If you have ever been curious about how much Las Vegas has grown since the 1980s or what Alaskan glaciers looked like in 1999 compared with today, Google Earth can take you on a virtual aerial trip down our planet’s memory lane. According to a Google blog post, Google Earth time lapse is the biggest update to Google Earth since 2017. You can use it to view areas of the earth at different points in time during the past 37 years.
What Is Google Earth Time Lapse?
Google used 24 million satellite photos from almost four decades to create an interactive 4D experience. The company collaborated with multiple agencies and organizations, including NASA, the United States Geological Survey’s Landsat program, the European Union’s Copernicus program with its Sentinel satellites and Carnegie Mellon University’s CREATE Lab.
The development required more than 2 million processing hours using thousands of machines in Google Cloud, all of which took place in Google’s carbon-neutral, 100% renewable energy-matched data centers as part of the company’s commitment to helping build a carbon-free future.
“As we looked at what was happening, five themes emerged: forest change, urban growth, warming temperatures, sources of energy, and our world’s fragile beauty,” Rebecca Moore, director, Google Earth, Earth Engine & Outreach, said in the blog post, “Google Earth takes you on a guided tour of each topic to better understand them.”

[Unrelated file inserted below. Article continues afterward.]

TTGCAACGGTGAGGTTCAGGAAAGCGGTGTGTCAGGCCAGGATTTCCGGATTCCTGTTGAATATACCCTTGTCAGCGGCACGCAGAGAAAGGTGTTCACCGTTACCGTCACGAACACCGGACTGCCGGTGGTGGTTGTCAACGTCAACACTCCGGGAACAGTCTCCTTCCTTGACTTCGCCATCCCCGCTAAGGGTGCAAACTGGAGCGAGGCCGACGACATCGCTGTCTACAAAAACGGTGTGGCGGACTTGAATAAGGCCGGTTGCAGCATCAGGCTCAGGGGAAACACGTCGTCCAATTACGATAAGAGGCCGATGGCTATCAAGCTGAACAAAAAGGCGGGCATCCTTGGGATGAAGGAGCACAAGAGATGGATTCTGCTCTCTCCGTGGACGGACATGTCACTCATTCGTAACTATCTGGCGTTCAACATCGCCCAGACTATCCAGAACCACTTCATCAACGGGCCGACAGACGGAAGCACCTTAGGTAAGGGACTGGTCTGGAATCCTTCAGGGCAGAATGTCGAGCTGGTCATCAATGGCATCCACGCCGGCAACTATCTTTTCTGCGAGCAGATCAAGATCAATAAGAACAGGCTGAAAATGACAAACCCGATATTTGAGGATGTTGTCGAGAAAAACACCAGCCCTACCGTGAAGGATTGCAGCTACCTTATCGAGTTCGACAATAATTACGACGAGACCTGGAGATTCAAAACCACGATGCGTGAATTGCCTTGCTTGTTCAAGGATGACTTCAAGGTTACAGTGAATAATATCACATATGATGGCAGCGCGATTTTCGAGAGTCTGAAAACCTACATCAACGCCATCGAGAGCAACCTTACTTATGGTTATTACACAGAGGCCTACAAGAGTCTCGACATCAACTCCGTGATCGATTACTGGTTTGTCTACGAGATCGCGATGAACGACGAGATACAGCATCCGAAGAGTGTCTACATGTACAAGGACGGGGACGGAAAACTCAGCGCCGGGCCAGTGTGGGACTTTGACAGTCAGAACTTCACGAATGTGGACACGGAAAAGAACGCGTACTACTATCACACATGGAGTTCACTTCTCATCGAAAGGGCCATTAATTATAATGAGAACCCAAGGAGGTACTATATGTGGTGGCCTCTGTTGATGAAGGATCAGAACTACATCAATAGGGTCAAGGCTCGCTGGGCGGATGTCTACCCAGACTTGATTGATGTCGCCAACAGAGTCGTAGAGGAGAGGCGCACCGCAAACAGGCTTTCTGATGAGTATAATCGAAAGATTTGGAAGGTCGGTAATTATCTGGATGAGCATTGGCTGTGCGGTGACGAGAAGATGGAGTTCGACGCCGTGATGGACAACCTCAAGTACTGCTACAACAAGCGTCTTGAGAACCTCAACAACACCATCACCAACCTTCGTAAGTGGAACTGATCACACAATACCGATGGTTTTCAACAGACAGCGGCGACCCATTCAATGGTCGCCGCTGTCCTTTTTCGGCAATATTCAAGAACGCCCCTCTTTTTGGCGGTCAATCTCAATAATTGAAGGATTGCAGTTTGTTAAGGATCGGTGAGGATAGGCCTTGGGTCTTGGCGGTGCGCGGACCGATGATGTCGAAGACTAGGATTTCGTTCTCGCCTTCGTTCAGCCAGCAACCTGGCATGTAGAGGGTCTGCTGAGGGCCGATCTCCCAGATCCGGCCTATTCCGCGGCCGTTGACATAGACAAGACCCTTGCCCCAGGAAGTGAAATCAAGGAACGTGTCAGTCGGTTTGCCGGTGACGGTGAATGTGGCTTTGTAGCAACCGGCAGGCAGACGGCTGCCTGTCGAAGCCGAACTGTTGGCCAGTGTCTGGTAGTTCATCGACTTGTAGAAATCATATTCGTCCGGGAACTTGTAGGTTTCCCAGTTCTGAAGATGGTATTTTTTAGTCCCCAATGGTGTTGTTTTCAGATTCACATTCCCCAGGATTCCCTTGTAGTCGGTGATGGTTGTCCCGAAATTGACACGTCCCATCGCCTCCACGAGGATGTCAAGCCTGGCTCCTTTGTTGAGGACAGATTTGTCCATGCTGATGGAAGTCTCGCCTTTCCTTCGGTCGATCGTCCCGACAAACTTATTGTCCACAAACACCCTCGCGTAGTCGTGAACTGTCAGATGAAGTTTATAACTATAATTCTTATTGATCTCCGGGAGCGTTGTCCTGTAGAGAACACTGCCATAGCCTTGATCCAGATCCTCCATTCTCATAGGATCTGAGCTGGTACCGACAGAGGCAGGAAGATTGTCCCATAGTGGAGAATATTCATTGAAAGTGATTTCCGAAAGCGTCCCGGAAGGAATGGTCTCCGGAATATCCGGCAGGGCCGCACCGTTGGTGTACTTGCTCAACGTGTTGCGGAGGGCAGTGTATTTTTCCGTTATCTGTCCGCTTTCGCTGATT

How To Use Google Earth Time Lapse
You can use Timelapse in Google Earth on a computer, an Android or an iPhone device. Open the Google Earth app on your phone or go to the Google Earth website. On the app, select Voyager on the left-hand menu, choose Layers and then select Timelapse in Google Earth. There you can discover stories, tour the featured locations or search for a location.
Another option is to visit the Google Earth Engine collection of Earth Timelapse videos. This curated selection of videos highlights different types of planetary change around the globe.
“You can select any video you want as a ready-to-use MP4 video or sit back and watch the videos on YouTube,” Moore explained in the blog post. “From governments and researchers to publishers, teachers and advocates, we’re excited to see how people will use Timelapse in Google Earth to shine a light on our planet.”
The highlighted time lapses include the Columbia Glacier retreat in Alaska, the drying of Aral Sea in Kazakhstan and Uzbekistan and bush fires in Yellabinna, South Australia. You can navigate to see deforestation, megacities, natural disasters, waterways, mining, infrastructure, and other featured stories and places.
Alternatively, you can select the search button and enter GPS coordinates, a zip code, a country, a state, a city or even an address. You’ll zoom to the location in Google Earth, time lapse will begin immediately and you can watch an aerial progression of the location from 1984 to 2020.
Google plans to update the Google Earth time lapse feature every year with new imagery throughout the next decade.
Moore said in the blog post, “We hope that this perspective of the planet will ground debates, encourage discovery and shift perspectives about some of our most pressing global issues.”